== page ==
• Document implemented security controls in a System Security Plan (SSP) based on a JAB-approved template.
  • Work with an independent 3PAO to test the CSO and demonstrate that its controls are effective and implemented as documented in the SSP.
  • Submit supporting documents as required by the 3PAO, such as an e-authentication worksheet, a privacy threshold analysis, information security policies, an incident response plan, and so forth.
  • Develop a Plan of Action and Milestones (POAM) to address the vulnerabilities noted in the 3PAO’s Security Assessment Report (SAR).
  • Submit a final authorization package for authorization review to the agency (for ATO) or the JAB (for P-ATO).
  • Obtain ATO or P-ATO.
  • Implement a Continuous Monitoring (ConMon) program to meet FedRAMP requirements and maintain an appropriate risk level.

Once a CSP achieves FedRAMP authorization and is added to the FedRAMP marketplace, it can change its CSO according to the procedures in the Configuration Management Plan. However, the CSP must report any changes that could affect its ability to meet FedRAMP requirements.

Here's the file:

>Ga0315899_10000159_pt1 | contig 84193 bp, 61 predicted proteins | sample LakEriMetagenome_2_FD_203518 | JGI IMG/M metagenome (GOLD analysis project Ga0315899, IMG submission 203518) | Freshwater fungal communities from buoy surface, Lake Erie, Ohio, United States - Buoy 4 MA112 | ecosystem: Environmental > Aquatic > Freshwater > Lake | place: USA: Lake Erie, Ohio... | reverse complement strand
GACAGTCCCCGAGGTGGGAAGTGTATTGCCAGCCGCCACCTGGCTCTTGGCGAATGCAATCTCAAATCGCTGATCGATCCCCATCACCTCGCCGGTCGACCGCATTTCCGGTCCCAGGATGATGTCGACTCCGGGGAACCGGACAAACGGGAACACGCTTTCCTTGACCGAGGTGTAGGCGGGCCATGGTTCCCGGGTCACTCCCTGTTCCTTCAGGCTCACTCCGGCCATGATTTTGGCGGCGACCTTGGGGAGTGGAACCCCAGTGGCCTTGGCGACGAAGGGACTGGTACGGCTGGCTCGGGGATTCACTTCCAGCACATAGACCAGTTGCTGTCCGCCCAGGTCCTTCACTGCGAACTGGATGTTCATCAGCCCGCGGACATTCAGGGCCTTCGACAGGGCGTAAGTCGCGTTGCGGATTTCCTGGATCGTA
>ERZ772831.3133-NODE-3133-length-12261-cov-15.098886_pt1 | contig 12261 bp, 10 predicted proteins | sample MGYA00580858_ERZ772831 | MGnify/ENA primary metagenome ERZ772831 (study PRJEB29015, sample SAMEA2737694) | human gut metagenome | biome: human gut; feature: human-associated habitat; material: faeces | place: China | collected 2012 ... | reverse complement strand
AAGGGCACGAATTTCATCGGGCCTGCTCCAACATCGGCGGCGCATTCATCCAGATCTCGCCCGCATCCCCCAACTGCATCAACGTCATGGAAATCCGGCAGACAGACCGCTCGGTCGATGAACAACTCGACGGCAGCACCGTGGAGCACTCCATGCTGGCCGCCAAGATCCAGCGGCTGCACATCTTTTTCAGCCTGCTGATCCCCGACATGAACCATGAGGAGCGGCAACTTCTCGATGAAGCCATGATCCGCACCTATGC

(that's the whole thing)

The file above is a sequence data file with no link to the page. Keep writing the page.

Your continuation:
FedRAMP Security Controls

Cloud systems that process or transmit government data must adhere to multiple baseline controls in FedRAMP. Many are based on the baseline controls defined in NIST SP 800-53. These controls encompass multiple security domains, including:

  • Access control
  • Configuration management
  • Audit and accountability
  • Identification and authentication
  • System security planning
  • Contingency planning
  • Risk assessment
  • Incident response
  • Awareness and training
  • System and information integrity

FedRAMP defines three “impact levels” with specific control requirements for each. The more sensitive the data a CSO handles, the higher the impact level, and the more security controls the CSP must include in the cloud offering.

Impact Level Number of controls
High 421
Moderate 325
Low 125
Low-Impact Software-as-a-Service (LI-SaaS) 36


Almost 80 percent of approved FedRAMP applications are at the moderate FedRAMP impact level.

FedRAMP controls baselines are the bare minimum that every CSP must implement to work with federal agencies. Each agency may ask for additional security controls above the baseline, which the CSP must also implement to achieve agency ATO.  

Manage Compliance With ZenGRC